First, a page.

Painting: Saul and the Witch of Endor
Painter: Benjamin West (1777)
The birth of the monarchy in Israel came at a time when the nation was facing a great political and military crisis in its history. At the end of the time of the judges, the Ark of the Covenant was taken by the Philistines at the battle for Ebenezer (1 Samuel 4:1-22).
When the Philistines and Israel met in battle, Israel suffered heavy losses, and in desperation the people went to Shiloh, and invoking the tradition of holy war, they carried the Ark of the Covenant into battle, believing that the presence of God with the army of Israel would guarantee the victory. However, the Ark did not save the people and Israel suffered a great defeat.
Because of the threat posed by the Philistines and the superiority of their army, the people of Israel recognized the need for a central government which could unite the tribes against a common enemy. They also recognized their need for a strong leader, a king who could lead them into battle against the Philistines.
In their desire for a king, the elders of Israel came to Samuel, who was the spiritual leader of the community, and said to him: “You are old and your sons do not follow in your ways; appoint for us, then, a king to govern us, like other nations” (1 Samuel 8:4-5). The leaders of Israel desired to set up a strong government, different from the government under the judges. They wanted a stable government like the other nations of the Ancient Near East.
So, at the request of the people and with the permission of Yahweh (1 Samuel 8:7), Samuel appointed Saul as the first king of Israel. Saul was a man of Benjamin. Saul was the son of Kish, the son of Abiel. Saul’s father was a wealthy man and probably a leader in Benjamin (1 Samuel 9:1).
The expression “a man of wealth” (1 Samuel 9:1) in Hebrew is gibbor hayil. This phrase indicates that Saul’s father was a wealthy citizen in Benjamin, a man who owned land, and probably a man of high social status in the community. According to 1 Samuel 9:3, Kish was a man who owned donkeys and servants.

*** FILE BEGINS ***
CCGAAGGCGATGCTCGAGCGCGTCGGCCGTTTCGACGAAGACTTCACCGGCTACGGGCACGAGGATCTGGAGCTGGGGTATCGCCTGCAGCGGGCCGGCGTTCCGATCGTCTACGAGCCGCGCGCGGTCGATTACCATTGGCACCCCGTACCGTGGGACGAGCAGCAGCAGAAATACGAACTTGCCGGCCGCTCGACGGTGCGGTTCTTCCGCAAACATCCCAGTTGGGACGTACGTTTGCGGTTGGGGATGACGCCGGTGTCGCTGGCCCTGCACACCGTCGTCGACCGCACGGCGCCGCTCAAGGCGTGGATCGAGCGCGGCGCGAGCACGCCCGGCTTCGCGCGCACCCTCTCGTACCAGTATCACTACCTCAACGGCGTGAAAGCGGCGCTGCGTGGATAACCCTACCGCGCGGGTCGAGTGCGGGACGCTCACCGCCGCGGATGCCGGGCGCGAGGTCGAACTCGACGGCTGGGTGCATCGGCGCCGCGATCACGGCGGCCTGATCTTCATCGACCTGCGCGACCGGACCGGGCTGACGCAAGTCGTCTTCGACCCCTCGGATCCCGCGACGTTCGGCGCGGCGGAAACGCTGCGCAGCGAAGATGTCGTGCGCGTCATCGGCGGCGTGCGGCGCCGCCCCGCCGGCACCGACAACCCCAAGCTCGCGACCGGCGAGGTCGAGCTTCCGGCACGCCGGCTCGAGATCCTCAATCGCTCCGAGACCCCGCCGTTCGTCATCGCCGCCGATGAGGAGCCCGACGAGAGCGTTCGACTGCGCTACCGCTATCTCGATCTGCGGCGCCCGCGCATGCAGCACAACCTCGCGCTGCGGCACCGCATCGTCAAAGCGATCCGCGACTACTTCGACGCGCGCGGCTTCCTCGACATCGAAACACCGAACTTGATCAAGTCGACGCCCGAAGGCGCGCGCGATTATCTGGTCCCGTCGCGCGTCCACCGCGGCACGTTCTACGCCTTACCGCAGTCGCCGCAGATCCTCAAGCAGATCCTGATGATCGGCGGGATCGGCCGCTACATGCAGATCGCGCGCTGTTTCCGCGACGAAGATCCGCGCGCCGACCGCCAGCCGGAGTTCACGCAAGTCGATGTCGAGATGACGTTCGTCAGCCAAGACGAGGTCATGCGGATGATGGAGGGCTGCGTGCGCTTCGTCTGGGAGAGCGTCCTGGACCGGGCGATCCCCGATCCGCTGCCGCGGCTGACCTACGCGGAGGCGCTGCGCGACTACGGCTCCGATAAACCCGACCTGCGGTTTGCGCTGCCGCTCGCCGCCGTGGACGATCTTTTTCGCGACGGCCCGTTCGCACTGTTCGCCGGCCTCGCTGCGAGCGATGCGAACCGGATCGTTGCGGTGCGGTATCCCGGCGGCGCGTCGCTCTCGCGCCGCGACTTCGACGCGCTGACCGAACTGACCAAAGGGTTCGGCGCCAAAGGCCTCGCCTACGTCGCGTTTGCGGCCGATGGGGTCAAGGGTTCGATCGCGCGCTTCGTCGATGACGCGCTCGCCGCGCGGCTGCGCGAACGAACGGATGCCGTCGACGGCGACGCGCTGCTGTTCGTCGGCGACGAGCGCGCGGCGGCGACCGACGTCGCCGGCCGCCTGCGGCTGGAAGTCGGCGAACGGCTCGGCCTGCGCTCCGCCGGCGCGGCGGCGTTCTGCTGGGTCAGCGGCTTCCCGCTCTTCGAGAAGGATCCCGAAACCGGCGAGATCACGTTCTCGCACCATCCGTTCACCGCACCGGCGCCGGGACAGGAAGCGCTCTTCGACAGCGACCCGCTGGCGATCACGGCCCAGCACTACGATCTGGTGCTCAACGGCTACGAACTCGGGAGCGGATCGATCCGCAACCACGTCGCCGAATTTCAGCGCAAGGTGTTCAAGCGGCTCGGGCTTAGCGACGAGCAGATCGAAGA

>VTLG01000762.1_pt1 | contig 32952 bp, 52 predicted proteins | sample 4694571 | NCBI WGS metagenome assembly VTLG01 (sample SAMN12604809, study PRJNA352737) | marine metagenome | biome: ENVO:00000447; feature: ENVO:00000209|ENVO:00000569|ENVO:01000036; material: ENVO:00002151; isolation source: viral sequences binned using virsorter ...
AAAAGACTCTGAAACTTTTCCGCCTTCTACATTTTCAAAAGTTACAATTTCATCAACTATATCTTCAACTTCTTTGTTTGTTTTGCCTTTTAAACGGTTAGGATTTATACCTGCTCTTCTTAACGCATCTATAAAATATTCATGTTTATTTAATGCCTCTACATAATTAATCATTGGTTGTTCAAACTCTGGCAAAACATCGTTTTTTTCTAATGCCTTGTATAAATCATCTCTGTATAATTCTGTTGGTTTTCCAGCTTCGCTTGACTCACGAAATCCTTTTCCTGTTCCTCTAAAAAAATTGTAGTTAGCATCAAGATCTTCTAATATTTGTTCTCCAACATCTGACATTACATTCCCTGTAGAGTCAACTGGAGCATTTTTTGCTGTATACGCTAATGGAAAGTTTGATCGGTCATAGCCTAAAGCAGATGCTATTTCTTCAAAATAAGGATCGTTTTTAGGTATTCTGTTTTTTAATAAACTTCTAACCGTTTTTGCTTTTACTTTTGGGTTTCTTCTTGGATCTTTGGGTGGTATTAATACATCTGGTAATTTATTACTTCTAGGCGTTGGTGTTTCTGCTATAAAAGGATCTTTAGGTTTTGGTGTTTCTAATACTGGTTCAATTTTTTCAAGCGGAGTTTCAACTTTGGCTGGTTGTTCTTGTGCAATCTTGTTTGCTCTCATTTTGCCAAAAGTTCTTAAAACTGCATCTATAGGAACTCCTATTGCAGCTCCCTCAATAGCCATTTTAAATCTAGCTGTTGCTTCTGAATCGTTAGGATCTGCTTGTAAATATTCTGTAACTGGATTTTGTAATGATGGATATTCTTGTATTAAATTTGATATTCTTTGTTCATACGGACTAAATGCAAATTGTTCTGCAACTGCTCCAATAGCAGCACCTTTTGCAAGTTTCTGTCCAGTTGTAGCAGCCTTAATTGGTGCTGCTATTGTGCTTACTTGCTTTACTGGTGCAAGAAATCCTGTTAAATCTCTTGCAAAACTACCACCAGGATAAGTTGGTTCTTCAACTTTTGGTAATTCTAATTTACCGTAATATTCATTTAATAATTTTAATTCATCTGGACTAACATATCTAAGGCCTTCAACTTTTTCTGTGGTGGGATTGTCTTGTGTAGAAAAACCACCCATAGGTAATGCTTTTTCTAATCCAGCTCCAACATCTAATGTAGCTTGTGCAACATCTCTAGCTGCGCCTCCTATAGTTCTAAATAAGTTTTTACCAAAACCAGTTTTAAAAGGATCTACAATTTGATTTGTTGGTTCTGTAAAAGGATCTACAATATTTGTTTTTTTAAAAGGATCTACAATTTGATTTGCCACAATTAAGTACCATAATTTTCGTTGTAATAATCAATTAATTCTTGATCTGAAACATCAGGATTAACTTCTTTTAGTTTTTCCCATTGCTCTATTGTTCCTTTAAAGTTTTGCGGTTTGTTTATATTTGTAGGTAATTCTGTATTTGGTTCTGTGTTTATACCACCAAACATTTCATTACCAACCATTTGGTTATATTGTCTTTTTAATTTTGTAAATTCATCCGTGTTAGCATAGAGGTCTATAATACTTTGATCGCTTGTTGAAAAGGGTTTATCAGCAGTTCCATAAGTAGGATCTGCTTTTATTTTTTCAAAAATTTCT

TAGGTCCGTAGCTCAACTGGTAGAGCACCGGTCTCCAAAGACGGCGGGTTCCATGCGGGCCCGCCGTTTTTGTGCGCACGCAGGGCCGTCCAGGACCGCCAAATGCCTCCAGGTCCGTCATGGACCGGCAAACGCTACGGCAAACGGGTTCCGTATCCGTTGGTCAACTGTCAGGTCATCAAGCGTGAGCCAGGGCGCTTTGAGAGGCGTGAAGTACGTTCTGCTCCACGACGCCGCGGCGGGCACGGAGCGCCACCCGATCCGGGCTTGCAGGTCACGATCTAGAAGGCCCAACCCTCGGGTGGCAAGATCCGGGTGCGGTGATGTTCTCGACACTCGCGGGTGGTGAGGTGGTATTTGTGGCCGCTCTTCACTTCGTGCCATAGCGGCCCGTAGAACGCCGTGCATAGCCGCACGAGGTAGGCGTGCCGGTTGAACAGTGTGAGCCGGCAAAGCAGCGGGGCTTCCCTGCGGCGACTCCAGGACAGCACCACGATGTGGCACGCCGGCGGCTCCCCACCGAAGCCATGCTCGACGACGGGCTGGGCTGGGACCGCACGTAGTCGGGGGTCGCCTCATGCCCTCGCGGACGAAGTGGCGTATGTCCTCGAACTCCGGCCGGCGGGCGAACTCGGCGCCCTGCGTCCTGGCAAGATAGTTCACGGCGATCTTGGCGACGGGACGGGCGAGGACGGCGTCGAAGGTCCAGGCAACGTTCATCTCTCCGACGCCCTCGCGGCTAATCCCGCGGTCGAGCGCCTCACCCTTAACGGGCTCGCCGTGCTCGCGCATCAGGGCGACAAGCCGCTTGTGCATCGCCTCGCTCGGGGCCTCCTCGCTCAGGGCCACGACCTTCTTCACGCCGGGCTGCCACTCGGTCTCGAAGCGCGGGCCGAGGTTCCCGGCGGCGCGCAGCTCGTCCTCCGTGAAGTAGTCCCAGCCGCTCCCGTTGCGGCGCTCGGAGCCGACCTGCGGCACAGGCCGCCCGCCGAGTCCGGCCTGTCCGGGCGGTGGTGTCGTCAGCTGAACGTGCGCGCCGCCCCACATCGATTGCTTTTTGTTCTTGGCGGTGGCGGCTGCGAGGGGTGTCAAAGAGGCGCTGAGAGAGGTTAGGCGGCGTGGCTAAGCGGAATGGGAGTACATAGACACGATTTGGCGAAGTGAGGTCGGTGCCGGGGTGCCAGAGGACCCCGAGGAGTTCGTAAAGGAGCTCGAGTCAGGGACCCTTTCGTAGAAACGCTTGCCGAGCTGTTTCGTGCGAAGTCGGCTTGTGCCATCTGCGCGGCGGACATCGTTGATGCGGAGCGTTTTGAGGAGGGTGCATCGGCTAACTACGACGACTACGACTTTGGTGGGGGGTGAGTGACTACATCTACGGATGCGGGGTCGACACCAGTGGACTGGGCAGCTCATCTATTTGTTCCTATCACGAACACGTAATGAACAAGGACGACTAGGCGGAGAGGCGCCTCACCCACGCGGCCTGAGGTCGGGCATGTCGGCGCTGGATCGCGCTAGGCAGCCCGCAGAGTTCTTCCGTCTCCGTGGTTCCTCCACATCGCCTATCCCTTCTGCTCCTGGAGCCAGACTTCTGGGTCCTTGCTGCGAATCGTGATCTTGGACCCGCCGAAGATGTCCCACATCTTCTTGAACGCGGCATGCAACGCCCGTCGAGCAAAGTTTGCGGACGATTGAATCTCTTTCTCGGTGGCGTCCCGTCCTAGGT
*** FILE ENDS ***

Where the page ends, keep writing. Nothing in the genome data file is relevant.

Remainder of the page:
The expression gibbor hayil also is used to designate military officers and important citizens in the community. Thus, it is possible that Kish earned the title of gibbor hayil through his status as a landowner, or as a man who gained social standing in the community because of his wealth, or because of his military service to the militia that probably protected the tribe of Benjamin.
Thus, it is possible that Saul became king in Israel because of Kish’s social standings in Benjamin. Because of the military experience of his father, Saul was possibly already trained as a warrior before his anointing to be the first king of Israel.
If indeed Saul came from a family of warriors, then his military background would make him the ideal leader to lead the army of Israel against the Philistines.
There are other characteristics that drew the attention of the people toward Saul. According to the biblical text, Saul was a “handsome, young man.” He also was taller than most people in Israel (1 Samuel 9:2).
Saul had some personal problems that eventually brought his kingship to an end. Saul was insecure, a man who probably had a complex of inferiority, and an individual who wanted the approval of others.
I have written several studies on Saul, but not enough. Saul had a complicated personality and this alone indicates that Saul was an individual that needs to be studied in more detail. However, the studies listed below will focus on different aspects of Saul’s life. At a later time, I will discuss why Saul was rejected by Samuel, why he lost his kingdom, and the reason he sought to kill David.
In the mean time, enjoy these studies on Saul.
Studies on Saul, the King of Israel
Professor of Old Testament
Northern Baptist Seminary
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